How did this happen?
That morning Avery’d had a job, a savings account and a live-in boyfriend. Now, at the end of the work day, she had none of those.
Standing on the sidewalk outside her office—her former office—she struggled to fight back angry tears. She had nowhere to go, not even for the night. Her purse contained forty dollars, all that remained from the ATM withdrawal she’d made on Monday. Today was Friday. Where had the rest of the money gone?
Actually, she knew where—on lunches and lattes and all the little treats people with decent jobs indulge in without thinking. She’d had a decent job on Monday and Tuesday and the rest of it, up until today. Up until a half hour ago, when her boyfriend and boss had called her into his office and told her they were done, both personally and professionally—just like that.
Drew, her boyfriend—ex-boyfriend now—had promised her a severance check in lieu of the notice he should have given her. He should know. He was a lawyer. Presumably kicking her out of his life was all fine and good as long as he paid her for her trouble—except the check in her hand was worth nothing right now.
Oh, and he’d also frozen her bank accounts and credit cards. They were all joint with him and he couldn’t expose himself to that kind of liability now that they were no longer together, could he? Avery suspected that his action might have been slightly less than legal, but what did she know? She’d only worked at his law office. She didn’t actually know much about the law.
“Do you need any money?” he’d asked, oh so politely, before he’d opened the door to his office and bid her to get the hell out—though, again, more politely—“For a hotel room or cab fare to a friend’s?”
She’d refused. Asked like that, in those circumstances, she believed any woman would have done the same. He might have frozen her accounts—only temporarily, he assured her—but he hadn’t deactivated her pride. It was all that was holding her upright at the moment.
Pride aside, it was practicality that kept her from barging back into Drew’s office and demanding cash instead of a check. In reality, she’d set up her life in the worst way possible—working for her boyfriend, living in an apartment he rented, sitting on his couch, sleeping in his bed.
She had nothing to her name.
Sure, she’d always told herself that when her artwork started to sell, she would be better off. Living with Drew and counting on the handout that was her salary at his firm, she’d been able to fool herself into believing that it was only a matter of time. She would hit it big one day—not could or might.
Now, for the first time, she seriously doubted it would all work out.
She was thirty-seven years old and had never had a job paying more than minimum wage, except for the one her boyfriend had given her. As Drew had repeatedly complained, she’d spent most of her days paint-splattered, with her hair bundled up under a handkerchief to keep the dust out of it. She was a little vain about her long, glossy black hair, but most of the time she couldn’t even be bothered to get it cut or styled properly. Drew had wanted to show her off at parties, but she dressed and acted so differently from his friends’ wives and girlfriends that they’d usually ended up in an argument on the way home.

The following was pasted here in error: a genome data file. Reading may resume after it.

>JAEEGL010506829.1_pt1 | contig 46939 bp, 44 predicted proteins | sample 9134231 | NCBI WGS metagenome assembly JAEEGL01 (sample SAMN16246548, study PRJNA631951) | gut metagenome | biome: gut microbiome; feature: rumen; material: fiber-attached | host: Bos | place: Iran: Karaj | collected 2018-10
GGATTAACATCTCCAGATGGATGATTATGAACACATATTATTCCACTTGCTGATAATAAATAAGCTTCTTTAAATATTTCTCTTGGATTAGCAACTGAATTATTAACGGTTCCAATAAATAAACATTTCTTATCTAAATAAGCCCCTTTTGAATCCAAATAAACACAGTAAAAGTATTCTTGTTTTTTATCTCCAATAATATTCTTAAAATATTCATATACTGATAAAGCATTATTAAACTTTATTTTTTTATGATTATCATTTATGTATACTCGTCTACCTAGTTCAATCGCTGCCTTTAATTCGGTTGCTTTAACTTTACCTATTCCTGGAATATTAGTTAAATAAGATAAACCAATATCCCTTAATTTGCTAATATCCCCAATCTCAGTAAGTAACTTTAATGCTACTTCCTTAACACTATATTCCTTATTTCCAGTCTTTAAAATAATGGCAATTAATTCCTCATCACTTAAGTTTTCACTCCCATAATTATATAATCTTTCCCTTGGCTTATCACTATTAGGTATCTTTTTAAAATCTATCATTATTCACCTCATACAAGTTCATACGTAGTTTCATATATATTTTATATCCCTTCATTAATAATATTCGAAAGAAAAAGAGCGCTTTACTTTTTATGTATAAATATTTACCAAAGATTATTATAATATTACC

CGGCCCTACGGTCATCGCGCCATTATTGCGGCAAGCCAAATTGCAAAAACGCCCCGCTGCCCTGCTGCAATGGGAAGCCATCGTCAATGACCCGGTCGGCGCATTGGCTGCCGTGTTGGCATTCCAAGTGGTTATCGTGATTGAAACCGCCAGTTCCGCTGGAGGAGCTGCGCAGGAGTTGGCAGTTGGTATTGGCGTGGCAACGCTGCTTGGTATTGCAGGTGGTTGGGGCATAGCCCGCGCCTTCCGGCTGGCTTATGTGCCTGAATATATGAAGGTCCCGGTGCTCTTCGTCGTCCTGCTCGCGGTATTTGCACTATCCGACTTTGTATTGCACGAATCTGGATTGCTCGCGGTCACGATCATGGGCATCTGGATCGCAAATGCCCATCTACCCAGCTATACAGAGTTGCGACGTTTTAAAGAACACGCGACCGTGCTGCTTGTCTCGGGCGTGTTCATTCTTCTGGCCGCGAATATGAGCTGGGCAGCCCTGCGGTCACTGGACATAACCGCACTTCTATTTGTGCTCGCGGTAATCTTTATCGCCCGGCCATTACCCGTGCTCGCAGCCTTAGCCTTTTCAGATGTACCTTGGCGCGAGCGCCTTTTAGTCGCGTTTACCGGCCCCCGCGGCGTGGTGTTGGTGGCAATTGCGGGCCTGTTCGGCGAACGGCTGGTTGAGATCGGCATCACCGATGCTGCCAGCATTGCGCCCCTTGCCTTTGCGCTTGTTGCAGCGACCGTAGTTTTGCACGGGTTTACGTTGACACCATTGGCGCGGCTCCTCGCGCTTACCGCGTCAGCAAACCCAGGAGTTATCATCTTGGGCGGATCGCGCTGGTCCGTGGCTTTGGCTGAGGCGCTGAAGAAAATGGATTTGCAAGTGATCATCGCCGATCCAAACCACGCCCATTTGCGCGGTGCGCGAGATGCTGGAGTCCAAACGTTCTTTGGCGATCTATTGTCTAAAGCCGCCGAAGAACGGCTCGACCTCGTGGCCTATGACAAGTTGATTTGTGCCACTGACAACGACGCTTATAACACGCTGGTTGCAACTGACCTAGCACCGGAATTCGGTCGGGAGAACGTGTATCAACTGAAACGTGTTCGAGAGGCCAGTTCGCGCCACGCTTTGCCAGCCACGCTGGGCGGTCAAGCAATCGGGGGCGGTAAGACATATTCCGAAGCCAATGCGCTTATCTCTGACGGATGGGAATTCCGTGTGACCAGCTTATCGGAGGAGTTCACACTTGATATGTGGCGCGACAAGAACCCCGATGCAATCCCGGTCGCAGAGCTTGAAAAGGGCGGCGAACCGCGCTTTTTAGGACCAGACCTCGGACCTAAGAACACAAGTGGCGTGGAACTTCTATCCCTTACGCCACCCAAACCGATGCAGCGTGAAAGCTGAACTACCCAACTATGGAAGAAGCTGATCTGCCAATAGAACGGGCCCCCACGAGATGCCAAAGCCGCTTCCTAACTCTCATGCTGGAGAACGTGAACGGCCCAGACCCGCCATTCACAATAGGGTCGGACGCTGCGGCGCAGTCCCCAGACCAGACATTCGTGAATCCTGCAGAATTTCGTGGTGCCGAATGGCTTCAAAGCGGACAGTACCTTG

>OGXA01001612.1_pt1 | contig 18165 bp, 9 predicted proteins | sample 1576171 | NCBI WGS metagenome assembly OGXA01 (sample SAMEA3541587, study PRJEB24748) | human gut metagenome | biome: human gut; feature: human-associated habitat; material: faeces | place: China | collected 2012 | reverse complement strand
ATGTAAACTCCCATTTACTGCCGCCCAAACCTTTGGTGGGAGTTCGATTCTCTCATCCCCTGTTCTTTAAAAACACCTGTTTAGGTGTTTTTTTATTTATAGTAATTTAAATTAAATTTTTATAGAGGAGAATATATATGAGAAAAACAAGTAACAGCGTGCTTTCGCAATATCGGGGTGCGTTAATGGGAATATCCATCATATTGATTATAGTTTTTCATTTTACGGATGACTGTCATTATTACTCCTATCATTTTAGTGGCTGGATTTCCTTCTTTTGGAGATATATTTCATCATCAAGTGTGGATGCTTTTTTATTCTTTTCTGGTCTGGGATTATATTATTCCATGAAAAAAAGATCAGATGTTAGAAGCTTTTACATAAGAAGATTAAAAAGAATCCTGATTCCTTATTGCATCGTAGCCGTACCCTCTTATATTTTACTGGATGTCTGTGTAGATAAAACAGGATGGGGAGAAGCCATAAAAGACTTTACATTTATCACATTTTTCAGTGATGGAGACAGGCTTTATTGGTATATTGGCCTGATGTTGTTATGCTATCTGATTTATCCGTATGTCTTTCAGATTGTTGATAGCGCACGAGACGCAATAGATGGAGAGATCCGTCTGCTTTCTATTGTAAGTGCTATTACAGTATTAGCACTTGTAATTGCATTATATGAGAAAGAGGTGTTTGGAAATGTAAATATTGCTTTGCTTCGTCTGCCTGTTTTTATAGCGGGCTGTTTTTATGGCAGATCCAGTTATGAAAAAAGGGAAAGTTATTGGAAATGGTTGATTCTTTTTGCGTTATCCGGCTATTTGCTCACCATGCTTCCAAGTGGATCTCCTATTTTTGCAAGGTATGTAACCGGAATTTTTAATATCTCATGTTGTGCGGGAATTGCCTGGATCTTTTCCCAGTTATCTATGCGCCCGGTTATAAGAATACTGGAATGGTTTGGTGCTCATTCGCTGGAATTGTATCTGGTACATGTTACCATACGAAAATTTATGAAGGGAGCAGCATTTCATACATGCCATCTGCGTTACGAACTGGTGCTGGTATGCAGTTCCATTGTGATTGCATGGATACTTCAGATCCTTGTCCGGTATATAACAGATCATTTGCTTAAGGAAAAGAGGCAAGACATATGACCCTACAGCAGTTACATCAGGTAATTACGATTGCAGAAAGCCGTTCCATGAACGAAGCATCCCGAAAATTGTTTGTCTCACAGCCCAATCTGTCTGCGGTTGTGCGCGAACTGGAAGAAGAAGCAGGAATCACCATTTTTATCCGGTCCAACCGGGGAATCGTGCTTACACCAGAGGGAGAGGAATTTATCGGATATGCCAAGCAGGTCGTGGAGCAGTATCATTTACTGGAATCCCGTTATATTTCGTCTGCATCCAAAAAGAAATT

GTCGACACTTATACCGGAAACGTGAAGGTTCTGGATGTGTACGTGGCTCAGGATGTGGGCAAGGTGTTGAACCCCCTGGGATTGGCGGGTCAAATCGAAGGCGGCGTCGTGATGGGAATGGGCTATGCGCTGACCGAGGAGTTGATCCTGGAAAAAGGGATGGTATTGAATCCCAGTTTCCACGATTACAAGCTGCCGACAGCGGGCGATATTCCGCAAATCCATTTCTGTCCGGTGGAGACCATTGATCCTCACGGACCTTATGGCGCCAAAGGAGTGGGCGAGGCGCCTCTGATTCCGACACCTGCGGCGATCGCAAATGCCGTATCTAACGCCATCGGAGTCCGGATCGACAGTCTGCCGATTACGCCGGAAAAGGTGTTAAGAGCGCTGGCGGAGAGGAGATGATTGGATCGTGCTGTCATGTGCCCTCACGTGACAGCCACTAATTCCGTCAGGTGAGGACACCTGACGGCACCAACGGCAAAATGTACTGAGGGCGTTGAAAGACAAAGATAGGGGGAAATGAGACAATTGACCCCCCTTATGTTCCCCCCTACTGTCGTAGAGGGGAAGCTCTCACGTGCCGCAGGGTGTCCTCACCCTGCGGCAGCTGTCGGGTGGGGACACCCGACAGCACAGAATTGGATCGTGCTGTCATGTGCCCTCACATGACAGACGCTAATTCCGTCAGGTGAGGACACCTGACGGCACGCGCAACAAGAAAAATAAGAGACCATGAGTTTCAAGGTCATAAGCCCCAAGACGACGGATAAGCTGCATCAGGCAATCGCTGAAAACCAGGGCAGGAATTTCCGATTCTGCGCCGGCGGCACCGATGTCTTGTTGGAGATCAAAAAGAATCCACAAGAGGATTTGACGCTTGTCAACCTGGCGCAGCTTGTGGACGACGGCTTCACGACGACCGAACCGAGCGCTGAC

He was right. She was a mess—a hopeless one.
Sniffing forcefully, Avery stepped away from the side of the building she’d come out of and into the stream of afternoon commuters. They had little patience for the idle and jostled her while she made her way to the edge of the curb.
Taxis passed, their roof lights extinguished. Of course, they were all full at this time of day.
What is the point of hailing a cab, anyway? She didn’t know where she was going.
Her only remaining family member, her grandmother, was in a nursing home. The elderly woman rarely recognized Avery when she visited. The only smart financial move Avery had ever made was putting the money she’d gotten from the sale of her father’s house into a trust that paid for her grandmother’s living expenses at the home. The last thing she needed was to be worried about both her and her grandmother being homeless.
That left Marian, the woman next door, who’d always been something of a surrogate mother to Avery.
Marian would take her in. She was too sweet and kindly not to.
Making up her mind, Avery started walking to the nearest bus stop. It felt like a very long walk.
* * * *
“Andrew threw you out?” Marian asked for what felt like the hundredth time.
“Not threw me out,” Avery said, “fired me and evicted me. He was perfectly within his rights.”
At least, she’d thought so when he’d explained it. Now, she wasn’t so sure.
“You should talk to a lawyer,” said Walt, Marian’s husband.
“Drew is a lawyer,” Avery reminded him.
“Well, you can’t just take his word for it,” Walt told her. “This can’t be right, leaving you jobless and homeless like this.”
They were all seated on Marian’s flowery living room set, the older couple appropriately on the loveseat and Avery lost in the depths of the sofa. Tea and cookies sat on the low table between them and, although she was hungry, Avery couldn’t take a sip or eat a bite.
“Lawyers cost money,” she said, remembering the totals on some of the bills she’d posted. “And it’s his apartment and his firm. He can do what he wants. He gave me a check in lieu of notice. If I take it to the bank, I’d have to wait a few days for it to clear, or I guess I could go to one of those check cashing places that keeps a cut off the top.”
This was what it had come to—emergency check cashing and mooching off her relatives—if she could even consider Marian a relative. Legally and technically, Marian was no relation to her. Thankfully, that wasn’t how Marian saw it—or how Avery herself saw it, either.
Marian had been a loving, if overwhelmed, surrogate mother to her for many years. Overwhelmed, no doubt, because she hadn’t known what to do with the moody, creative teenaged girl who had slouched over to her home every day when she had been busy single-parenting her own child, Logan, a quiet, studious little boy. Fortunately, Marian had done the right things—asked few questions and showered Avery with attention, exactly what her soul had needed after her own mother had passed away so young.
“You can’t go to one of those places,” Marian said, aghast. “They practically bankrupted Sally’s granddaughter.”